Researcher uses carbon dating ancient items
Back in the 1940s, the American chemist Willard Libby used this fact to determine the ages of organisms long dead.Most carbon atoms have six protons and six neutrons in their nuclei and are called carbon 12. But a tiny percentage of carbon is made of carbon 14, or radiocarbon, which has six protons and eight neutrons and is not stable: half of any sample of it decays into other atoms after 5,700 years.Over the past six decades, the amount of radiocarbon in people or their remains depends heavily on when they were born or, more precisely, when their tissues were formed.Forensic anthropologists at The University of Arizona took advantage of this fact in a recent study funded by NIJ.Archaeologists have long used carbon-14 dating (also known as radiocarbon dating) to estimate the age of certain objects.Traditional radiocarbon dating is applied to organic remains between 500 and 50,000 years old and exploits the fact that trace amounts of radioactive carbon are found in the natural environment.Although it sometimes requires taking minute samples of an object, even that damage may be unacceptable for some artifacts.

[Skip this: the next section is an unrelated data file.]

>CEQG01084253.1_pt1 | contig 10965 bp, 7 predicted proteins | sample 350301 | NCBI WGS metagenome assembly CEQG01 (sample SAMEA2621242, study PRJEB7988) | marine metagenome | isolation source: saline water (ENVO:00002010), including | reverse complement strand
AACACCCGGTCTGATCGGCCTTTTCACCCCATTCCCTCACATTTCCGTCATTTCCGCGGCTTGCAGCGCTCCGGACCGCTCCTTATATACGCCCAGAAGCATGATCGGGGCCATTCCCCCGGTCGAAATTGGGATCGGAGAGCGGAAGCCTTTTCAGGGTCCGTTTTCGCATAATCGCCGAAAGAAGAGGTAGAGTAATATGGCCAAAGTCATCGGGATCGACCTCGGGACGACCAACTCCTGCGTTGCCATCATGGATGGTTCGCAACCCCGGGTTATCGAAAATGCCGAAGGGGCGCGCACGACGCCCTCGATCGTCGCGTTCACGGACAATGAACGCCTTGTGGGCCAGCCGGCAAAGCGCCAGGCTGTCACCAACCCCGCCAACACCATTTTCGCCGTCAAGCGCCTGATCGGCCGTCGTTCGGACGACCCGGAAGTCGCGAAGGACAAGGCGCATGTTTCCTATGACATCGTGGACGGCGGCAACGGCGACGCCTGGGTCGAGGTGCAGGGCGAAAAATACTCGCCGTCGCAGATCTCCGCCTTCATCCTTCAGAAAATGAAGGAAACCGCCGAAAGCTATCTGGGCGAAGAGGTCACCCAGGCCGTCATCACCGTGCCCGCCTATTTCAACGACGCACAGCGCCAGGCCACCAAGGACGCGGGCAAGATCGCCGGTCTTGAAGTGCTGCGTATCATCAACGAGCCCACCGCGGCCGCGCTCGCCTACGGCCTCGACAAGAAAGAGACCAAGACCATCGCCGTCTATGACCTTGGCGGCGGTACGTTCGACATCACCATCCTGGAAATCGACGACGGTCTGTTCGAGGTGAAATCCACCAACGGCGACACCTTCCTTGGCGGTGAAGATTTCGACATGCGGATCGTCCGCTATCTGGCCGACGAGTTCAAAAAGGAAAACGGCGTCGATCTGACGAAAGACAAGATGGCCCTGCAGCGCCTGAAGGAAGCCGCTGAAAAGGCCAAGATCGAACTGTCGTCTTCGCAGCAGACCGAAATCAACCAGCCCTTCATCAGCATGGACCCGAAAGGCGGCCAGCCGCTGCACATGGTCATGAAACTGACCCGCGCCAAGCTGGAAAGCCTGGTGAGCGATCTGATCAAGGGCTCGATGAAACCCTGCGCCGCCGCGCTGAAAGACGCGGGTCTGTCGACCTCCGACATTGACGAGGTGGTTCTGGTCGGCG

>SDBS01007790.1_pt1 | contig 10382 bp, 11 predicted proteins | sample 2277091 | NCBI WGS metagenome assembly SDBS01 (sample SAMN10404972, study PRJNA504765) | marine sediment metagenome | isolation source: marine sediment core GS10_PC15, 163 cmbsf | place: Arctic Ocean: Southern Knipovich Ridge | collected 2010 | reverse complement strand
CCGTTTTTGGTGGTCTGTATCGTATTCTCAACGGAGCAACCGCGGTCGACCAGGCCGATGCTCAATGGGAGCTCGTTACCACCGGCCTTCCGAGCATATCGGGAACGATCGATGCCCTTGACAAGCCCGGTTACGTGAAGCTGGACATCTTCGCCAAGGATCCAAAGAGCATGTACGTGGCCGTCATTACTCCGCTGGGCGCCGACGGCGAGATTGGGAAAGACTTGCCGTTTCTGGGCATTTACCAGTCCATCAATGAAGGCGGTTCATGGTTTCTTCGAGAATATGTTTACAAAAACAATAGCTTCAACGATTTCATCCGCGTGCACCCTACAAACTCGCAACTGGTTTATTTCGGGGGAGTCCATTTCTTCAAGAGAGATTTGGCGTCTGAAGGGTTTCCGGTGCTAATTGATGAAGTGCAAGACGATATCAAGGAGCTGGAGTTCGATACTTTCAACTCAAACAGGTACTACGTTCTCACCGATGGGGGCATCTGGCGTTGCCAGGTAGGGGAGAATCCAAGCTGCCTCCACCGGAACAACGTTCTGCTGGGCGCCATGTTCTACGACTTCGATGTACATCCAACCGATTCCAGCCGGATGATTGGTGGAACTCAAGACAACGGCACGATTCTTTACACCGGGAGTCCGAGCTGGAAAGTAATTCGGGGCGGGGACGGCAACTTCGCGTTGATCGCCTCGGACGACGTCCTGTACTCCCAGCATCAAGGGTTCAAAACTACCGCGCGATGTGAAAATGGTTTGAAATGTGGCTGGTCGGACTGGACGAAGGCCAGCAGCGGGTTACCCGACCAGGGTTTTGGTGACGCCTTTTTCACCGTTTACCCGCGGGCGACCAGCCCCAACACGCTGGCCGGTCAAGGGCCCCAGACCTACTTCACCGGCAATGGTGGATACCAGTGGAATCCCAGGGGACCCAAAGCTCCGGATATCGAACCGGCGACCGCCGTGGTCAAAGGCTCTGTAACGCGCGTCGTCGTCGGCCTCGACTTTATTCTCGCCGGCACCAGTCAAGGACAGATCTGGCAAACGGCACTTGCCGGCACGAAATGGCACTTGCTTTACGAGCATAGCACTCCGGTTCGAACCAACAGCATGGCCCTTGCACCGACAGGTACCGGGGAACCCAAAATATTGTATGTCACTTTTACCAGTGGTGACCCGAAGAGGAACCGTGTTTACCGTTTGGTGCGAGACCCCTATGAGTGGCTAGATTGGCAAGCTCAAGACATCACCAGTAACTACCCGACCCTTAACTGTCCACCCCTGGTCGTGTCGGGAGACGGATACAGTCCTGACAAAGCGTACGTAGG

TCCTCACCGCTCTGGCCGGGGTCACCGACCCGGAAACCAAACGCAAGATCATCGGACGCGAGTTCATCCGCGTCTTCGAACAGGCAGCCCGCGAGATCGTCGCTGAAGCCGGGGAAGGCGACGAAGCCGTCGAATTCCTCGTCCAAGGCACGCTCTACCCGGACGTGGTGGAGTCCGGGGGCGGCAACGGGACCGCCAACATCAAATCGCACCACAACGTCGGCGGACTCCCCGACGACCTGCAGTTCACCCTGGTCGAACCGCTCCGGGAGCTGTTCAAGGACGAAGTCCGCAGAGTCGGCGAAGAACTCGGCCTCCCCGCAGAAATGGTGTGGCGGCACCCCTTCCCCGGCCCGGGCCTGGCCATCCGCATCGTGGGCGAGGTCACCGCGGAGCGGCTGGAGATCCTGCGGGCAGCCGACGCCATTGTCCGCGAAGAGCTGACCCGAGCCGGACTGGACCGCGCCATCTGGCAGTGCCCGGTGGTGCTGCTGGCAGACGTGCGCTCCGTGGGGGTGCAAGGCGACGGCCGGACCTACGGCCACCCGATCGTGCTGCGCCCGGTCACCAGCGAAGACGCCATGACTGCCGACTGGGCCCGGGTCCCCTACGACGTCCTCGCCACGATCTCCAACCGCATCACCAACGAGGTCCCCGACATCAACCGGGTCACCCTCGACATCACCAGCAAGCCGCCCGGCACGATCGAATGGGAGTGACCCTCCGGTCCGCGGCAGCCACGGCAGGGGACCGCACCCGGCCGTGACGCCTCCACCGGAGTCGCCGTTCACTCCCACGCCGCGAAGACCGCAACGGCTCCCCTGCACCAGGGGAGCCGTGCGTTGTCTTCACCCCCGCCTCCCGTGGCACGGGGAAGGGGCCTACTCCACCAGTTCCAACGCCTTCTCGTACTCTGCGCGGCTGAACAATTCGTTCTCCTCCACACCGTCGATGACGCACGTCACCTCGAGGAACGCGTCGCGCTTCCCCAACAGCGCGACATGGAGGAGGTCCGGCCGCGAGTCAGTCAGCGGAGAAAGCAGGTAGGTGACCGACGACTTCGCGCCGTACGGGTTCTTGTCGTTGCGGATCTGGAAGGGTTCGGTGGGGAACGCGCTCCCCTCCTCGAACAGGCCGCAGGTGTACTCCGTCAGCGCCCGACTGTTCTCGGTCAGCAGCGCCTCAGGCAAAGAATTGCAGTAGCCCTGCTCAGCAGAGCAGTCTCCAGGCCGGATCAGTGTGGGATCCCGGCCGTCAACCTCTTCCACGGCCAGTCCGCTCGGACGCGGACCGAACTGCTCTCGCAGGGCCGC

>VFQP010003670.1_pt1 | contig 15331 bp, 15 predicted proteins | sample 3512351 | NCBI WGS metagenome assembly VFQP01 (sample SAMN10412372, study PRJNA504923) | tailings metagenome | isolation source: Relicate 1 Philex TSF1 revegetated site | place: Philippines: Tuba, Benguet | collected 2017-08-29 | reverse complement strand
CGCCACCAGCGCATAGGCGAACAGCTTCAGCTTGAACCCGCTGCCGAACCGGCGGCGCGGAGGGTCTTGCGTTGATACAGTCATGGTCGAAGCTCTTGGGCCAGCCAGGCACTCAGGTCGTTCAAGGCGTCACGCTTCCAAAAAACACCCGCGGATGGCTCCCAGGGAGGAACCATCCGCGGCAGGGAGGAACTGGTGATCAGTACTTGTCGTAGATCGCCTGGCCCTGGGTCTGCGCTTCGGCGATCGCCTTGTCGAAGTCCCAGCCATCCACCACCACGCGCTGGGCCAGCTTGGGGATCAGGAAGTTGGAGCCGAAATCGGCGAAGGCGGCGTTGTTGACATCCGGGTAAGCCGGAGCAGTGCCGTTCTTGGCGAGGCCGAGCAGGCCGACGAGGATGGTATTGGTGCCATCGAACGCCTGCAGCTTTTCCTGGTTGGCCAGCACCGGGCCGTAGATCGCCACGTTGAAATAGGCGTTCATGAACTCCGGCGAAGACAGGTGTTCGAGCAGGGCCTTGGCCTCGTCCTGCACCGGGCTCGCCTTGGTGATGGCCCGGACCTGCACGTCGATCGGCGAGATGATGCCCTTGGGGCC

Reporting at the 239th National Meeting of the American Chemical Society (ACS), they said it could allow scientific analysis of hundreds of artifacts that until now were off limits because museums and private collectors did not want the objects damaged.
In contrast, from 1955 to 1963, atmospheric radiocarbon levels almost doubled.
Since then they have been dropping back toward natural levels.
The researchers now think that Chaco Canyon was much more than a leaderless conglomeration of people, but a hierarchically organized society with leadership inherited through the maternal line.
Typically, the only things found in prehistoric archaeological ruins to indicate elevated status are grave goods—the artifacts found with burials.
Throughout the Southwest it is unusual to find formal burials within structures, because most people were buried with limited grave goods outside housing compounds, but in excavations sponsored by the American Museum of Natural History and carried out in the 1890s at Chaco Canyon, archaeologists found room 33 in Pueblo Bonito—a burial crypt within a 650-room pueblo dating between 8—that contained 14 burials.